Bain Capital became the unlikely source of a major political controversy last year after firm founder Mitt Romney emerged as a front runner in the 2012 Presidential Election. While that created its share of difficulties, it also forced the firm to thoroughly examine its history and track record, said managing director Steve Pagliuca.
Fortunately, he liked what he saw.
“We went back and we looked at the 350 companies that we’d bought over the last 30 years or so … and we tried to study them from every angle,” he said in a keynote interview at Harvard Business School’s Venture Capital and Private Equity Conference last week. “And it turns out – we actually got the facts, we wouldn’t have ever done this on our own because we’re not historians – but we got the facts on the companies, and the companies over a 28 year period had outgrown the S&P and industry average in terms of revenues, sales – which is a proxy in our view for jobs and growth – by 2.5x.”
“And actually, hundreds of thousands of jobs were created from the inception of investment until today.”
And actually, hundreds of thousands of jobs were created from the inception of investment until today.
Unfortunately for Romney, Pagliuca (a Democrat) made his “hundreds of thousands of jobs” comment four months too late to make any difference in the election. The former Bain Capital chief took a lot of heat for claiming that he had helped create 100,000 new jobs during his time at Bain Capital in the midst of the campaign, a number many fact-checkers found impossible to verify.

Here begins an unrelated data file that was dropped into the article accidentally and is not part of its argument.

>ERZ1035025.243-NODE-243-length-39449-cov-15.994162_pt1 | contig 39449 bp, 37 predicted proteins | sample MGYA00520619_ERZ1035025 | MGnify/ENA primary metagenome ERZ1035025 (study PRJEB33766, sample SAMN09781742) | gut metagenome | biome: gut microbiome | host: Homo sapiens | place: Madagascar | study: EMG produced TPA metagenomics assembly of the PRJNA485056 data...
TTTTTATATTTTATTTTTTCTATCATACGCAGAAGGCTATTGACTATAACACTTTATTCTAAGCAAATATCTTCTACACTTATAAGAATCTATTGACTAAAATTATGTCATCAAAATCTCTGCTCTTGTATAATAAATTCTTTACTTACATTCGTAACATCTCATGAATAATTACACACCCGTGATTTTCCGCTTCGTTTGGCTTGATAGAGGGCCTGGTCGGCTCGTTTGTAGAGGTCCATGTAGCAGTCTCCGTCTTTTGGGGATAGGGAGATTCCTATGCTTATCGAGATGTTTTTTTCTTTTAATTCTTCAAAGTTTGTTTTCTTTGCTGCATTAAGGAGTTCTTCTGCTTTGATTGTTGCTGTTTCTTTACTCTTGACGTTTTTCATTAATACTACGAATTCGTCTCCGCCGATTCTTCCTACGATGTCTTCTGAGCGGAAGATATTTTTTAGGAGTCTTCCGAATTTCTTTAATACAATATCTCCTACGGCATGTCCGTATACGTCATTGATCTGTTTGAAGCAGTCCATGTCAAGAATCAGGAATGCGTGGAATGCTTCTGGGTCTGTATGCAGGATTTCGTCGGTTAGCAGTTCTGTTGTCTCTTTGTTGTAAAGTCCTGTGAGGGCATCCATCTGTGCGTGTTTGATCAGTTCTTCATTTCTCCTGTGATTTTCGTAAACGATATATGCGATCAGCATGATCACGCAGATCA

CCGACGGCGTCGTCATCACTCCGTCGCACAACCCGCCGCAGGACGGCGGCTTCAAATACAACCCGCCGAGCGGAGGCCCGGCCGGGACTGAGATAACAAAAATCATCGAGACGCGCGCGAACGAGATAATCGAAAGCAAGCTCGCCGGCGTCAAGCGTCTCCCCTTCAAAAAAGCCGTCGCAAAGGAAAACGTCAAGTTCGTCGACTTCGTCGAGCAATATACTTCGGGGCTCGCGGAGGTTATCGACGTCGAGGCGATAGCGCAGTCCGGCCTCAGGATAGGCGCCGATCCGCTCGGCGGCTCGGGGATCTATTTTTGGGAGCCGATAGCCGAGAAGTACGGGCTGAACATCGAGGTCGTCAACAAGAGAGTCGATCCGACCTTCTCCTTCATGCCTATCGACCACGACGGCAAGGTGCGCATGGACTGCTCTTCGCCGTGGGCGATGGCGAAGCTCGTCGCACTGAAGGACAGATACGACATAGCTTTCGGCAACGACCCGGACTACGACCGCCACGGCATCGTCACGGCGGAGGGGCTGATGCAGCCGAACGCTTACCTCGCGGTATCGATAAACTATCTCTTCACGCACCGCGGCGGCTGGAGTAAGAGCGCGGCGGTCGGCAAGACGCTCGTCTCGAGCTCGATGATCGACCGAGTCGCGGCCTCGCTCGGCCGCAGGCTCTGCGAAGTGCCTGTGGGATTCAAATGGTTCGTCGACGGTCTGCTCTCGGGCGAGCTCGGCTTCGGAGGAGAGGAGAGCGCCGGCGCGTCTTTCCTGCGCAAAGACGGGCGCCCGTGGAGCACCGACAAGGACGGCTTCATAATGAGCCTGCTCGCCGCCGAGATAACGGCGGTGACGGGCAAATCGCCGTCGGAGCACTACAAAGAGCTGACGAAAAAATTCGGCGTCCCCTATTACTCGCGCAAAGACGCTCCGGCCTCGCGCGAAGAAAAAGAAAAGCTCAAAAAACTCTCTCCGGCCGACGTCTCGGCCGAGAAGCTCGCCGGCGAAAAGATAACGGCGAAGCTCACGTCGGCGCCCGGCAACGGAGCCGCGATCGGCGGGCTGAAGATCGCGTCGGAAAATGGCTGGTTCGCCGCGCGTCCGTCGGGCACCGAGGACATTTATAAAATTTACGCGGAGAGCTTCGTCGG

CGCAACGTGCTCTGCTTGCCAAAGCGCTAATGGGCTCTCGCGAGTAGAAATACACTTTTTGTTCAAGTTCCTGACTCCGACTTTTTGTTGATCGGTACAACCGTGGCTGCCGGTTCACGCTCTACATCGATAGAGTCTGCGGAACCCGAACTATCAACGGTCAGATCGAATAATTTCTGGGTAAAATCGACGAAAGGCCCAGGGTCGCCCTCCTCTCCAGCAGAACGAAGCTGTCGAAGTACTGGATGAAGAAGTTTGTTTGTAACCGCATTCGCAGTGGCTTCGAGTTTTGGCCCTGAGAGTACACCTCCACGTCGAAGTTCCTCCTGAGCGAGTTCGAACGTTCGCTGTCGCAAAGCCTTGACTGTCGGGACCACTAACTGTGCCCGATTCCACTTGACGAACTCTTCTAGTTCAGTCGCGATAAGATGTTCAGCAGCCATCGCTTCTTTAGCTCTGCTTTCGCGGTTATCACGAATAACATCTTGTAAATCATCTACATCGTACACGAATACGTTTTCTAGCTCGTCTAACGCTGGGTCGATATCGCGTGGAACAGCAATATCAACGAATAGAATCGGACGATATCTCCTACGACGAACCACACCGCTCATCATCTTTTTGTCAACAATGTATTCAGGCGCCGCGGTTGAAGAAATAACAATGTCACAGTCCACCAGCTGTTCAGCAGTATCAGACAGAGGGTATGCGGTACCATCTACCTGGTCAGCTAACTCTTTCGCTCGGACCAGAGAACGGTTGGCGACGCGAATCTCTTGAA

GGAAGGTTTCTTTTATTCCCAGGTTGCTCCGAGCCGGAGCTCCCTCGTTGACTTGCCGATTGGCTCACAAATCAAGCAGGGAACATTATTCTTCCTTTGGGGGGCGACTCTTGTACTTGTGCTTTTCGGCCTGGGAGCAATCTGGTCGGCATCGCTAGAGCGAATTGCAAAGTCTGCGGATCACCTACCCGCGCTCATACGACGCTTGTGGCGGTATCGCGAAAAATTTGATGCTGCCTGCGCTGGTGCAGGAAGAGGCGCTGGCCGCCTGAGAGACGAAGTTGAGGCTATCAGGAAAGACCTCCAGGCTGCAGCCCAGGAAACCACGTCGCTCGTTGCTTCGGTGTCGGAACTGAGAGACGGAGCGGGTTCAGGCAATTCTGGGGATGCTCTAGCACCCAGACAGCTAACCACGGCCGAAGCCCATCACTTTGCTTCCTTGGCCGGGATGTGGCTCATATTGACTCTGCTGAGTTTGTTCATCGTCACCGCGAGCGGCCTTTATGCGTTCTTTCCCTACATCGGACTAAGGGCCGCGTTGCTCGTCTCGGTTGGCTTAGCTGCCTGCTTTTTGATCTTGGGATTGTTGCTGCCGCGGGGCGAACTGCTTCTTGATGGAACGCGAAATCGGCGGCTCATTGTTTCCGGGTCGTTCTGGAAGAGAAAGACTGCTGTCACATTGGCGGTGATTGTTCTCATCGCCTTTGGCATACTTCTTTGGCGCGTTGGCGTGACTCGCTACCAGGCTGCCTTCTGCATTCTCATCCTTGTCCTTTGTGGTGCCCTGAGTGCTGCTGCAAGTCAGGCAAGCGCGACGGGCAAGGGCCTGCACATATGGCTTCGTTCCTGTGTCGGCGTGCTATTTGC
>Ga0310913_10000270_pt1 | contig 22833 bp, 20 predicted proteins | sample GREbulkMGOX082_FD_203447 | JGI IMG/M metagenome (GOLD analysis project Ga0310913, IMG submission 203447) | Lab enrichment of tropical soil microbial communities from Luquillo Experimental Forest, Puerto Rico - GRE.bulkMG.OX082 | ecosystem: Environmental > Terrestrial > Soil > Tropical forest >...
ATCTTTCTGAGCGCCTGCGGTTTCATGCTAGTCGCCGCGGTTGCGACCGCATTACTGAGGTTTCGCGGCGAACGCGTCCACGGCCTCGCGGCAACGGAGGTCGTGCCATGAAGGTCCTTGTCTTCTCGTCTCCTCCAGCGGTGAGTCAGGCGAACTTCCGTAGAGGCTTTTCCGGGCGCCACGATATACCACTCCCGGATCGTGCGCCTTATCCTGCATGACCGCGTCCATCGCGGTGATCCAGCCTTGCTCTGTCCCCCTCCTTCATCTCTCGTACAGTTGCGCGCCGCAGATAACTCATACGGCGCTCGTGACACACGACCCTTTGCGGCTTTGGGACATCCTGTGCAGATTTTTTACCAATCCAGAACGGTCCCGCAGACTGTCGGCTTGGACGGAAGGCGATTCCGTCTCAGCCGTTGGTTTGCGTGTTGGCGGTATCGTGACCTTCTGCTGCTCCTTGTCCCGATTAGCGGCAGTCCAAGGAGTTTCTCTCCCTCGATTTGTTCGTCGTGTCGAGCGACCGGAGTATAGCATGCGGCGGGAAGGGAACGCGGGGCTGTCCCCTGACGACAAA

Despite the public beating Bain withstood over the course of the campaign, Pagliuca claims that the firm remained relatively unaffected internally.
“We’ve had a base of investors for 28 years – basically the same group of investors – they know Bain Capital, they know what Bain Capital does. And so there was a maelstrom on the outside but we weren’t that affected on the inside,” he said. “You can get really upset about that, you can let it roll by. I think if you get defensive, get upset, you’re starting down a bad path.”
After all, even with the hyperbole, the 2012 campaign was relatively tame by historical standards. Pagliuca – who pointed out his mother’s background as a history teacher – told one anecdote about how Thomas Jefferson bribed one reporter to publish a negative story about his opponent, John Adams.
“The article said he was a philanderer, he called him a ‘hermaphrodite’, probably a bad thing. The good news is, back then, there wasn’t CNN, Fox, MSNBC, the global media … but I would say it was less accurate and more nasty than they are today,” Pagliuca said.
One has to wonder if Mitt Romney would beg to differ.